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The Prover Proof obligations – The types of things match up – The refinements are consistent – The initialisation sets the invariants and the operations keep them – The operations meet their pre/postconditions – Assertions are true

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The Prover Rules: inductive, deductive and rewriting Theory: a list of rules (higher index has priority) Tactic: a list of theories to search for an applicable rule – Backward tactic divides the goal into subgoals – Forward tactic generates new hypotheses – A full tactic is the combination of the two

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The Prover Procedure of applying the tactic: – Search the backward tactic for an applicable rule – If one is found, apply it and continue with the next theory – Tilde (~) can be used as the „repeat” operator – The whole tactic is implicitly tilded – For every new hypothesis generated, run the forward tactic with the same procedure

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The Prover The theory is fully customizable, even with inconsistent rules! The prover might loop infinitely Proof obligations are normalized – Examples: n > m becomes m+1 <= n, a ⇔ b becomes (a ⇒ b) ∧ (b ⇒ a), a ⊆ b becomes a ∈ ℘ (b)

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The Prover Commands can be given to the interactive prover The prover will try to prove what is needed to execute the command. If it fails, a new goal is created ae : Abstract expression – P[…, expr, …] after ae(expr, y) becomes well-defined(expr) ∧ expr=y ⇒ P[…, y, …]

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Commands ah: Add Hypothesis – If the goal was h 1, …, h n ⇒ G, ah(P) replaces it with h 1, …, h n ⇒ P h 1, …, h n, P ⇒ G ct: proof by contradiction – Replaces a goal h 1, …, h n ⇒ G with h 1, …, h n, ¬ G ⇒ bfalse

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Commands dc: Do Cases – If the goal is G, use dc(P) to split it into ¬ P ⇒ G P ⇒ G se: Suggest for Exist – If the goal is ∃ (w 1, …, w n ).P(w 1, …, w n ) se(v 1, …, v n ) turns it into P(v 1, …, v n )

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Commands ap: Arithmetic Proof – An automated mechanism for proving things about systems of linear equations and inequations pp: Predicate Prover – Another automated system pr: Prover Call – Yet another (these all solve different kinds of goals) ar: Apply Rule – Just applies a rule dd: Deduction – For a goal P ⇒ Q, raise P in the hypothesis stack then prove Q ba: Back cg: display Current Goal qu: Quit

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Demo The task: decide if a given number is prime

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Creating a project

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Adding a component Let’s add something to the empty project…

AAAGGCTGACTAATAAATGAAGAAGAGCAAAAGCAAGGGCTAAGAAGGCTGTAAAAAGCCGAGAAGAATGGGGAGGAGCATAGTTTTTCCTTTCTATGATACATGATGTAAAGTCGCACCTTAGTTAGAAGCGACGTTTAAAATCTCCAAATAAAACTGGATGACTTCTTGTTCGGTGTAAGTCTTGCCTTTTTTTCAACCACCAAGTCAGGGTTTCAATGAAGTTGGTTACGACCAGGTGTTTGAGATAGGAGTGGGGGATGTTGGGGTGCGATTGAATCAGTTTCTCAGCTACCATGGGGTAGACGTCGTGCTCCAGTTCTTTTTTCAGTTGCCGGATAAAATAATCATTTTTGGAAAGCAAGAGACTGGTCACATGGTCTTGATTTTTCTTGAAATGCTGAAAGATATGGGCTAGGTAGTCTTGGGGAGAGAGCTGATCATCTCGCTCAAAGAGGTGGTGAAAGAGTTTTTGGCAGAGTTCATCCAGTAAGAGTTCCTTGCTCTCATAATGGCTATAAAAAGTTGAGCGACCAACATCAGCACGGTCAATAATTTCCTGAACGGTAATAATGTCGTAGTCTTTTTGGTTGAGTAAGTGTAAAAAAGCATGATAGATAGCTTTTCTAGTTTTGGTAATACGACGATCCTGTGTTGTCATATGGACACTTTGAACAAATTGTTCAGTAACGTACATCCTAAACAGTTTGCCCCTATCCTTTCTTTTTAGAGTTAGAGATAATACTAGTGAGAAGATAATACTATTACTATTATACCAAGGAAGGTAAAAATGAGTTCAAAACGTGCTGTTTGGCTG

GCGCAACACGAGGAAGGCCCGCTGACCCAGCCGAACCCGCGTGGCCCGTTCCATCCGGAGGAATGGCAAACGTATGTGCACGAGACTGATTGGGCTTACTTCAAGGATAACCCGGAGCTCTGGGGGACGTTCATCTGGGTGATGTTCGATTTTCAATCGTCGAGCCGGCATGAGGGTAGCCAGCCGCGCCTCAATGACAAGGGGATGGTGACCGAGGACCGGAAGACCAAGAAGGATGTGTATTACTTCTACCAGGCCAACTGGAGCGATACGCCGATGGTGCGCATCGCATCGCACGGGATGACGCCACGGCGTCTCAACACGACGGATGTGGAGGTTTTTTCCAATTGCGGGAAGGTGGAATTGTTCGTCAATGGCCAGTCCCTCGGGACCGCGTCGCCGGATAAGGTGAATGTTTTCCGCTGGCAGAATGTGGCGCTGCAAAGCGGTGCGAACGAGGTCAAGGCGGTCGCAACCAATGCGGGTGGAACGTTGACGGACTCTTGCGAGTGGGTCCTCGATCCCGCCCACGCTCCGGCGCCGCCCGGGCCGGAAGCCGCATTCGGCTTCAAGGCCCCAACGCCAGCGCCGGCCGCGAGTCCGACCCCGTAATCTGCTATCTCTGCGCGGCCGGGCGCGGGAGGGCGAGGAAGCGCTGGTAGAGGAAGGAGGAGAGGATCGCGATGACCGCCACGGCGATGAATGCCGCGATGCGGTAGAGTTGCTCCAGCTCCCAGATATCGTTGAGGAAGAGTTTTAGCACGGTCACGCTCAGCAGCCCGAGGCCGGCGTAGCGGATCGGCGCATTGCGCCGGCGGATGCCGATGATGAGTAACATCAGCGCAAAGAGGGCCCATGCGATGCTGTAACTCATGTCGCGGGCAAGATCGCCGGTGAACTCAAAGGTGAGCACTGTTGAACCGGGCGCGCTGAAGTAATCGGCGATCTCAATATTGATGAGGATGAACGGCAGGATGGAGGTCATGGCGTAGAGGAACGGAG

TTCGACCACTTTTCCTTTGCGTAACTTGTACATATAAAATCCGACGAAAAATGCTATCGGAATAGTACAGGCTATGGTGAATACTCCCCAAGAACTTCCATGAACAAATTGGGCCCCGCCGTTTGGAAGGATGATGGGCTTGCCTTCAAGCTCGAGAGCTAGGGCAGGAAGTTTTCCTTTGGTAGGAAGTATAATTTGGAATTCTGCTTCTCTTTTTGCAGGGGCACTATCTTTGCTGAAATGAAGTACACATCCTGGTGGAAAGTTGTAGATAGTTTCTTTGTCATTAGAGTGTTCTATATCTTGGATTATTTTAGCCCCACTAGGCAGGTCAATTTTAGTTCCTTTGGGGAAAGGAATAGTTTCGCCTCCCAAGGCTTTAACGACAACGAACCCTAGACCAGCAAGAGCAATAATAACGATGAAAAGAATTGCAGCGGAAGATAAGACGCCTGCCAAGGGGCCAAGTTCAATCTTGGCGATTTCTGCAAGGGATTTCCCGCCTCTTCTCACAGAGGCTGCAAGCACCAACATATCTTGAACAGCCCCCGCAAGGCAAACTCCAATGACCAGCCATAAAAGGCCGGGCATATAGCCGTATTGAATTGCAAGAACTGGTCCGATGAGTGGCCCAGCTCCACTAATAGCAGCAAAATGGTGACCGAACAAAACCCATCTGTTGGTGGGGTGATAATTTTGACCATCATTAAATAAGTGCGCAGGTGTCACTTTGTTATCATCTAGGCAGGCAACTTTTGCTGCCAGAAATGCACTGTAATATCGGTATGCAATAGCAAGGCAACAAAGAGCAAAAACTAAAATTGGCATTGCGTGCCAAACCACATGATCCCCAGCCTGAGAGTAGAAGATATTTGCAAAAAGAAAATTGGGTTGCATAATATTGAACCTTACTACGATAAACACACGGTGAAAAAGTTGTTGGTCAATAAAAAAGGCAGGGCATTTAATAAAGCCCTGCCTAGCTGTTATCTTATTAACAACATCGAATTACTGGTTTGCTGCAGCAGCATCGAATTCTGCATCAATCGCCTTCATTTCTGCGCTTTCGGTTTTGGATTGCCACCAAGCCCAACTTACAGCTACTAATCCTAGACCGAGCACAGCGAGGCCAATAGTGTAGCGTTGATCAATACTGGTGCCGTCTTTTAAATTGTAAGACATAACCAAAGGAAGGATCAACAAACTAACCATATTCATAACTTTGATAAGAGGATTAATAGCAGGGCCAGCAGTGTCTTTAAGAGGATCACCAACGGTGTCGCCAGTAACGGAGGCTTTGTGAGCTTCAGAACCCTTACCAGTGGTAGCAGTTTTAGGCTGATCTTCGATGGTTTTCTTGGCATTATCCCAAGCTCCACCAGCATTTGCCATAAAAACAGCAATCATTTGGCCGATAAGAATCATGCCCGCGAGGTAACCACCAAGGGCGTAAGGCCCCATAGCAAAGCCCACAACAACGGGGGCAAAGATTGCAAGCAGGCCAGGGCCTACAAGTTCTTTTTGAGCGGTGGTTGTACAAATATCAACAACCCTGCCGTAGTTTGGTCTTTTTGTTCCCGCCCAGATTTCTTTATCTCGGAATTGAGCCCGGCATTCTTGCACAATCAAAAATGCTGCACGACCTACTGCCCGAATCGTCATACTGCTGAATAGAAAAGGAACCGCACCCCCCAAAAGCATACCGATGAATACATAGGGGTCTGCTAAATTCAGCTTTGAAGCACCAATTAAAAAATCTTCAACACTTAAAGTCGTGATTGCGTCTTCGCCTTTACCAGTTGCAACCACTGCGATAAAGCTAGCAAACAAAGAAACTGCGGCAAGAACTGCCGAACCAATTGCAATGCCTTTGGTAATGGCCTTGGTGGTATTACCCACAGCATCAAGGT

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Adding a component Since this is our first component, the only choice is „Machine”.

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Editing Now that we have a machine, double click it on the „Components” list to edit

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Insert Theorem Here What we want to enter there: MACHINE prim OPERATIONS p ← is_prim ( n ) = PRE n ∈ [3.. MAXINT] THEN p := bool (∀ i. ( i ∈ [ 2.. n-1 ] ⇒ ( n mod i ) ≠ 0 ) ) END

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Insert Theorem Here What it will look like in B: Atelier B hates single- letter identifiers so we reduplicate everything

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Adding an implementation IMPLEMENTATION prim_i REFINES prim OPERATIONS pp <-- is_prim ( nn ) = BEGIN VAR ll, kk IN ll := TRUE ; kk := nn ; WHILE ( 2 /= kk & ll = TRUE) DO IF nn mod (kk-1) = 0 THEN kk := kk-1; ll := FALSE ELSE kk := kk-1 END INVARIANT ll : BOOL & nn : NAT & nn >= 3 & kk : 2..nn & (ll=TRUE => (! jj.(jj:kk..nn-1 => nn mod jj /=0))) & (ll=FALSE=> ( kk: 2..nn-1 & nn mod kk = 0)) VARIANT kk END ; pp :=ll END

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Generate PO’s Click „Po”, then „F0” to try to prove… Interactive Proof time!

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Interactive Prover Double-click one

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Interactive Prover Now we can enter commands.

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Completing the proof Here are the commands to complete the proof: dc(jj = kk-1) pr ah(jj: kk..nn-1) pp(100) pr dc(ll$7777 = TRUE) dd ah(kk$7777 = 2) pr pp pr dd ah(ll$7777 = FALSE) pp dd pr se(kk$7777) pr

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Completing the proof Green means success!

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THE END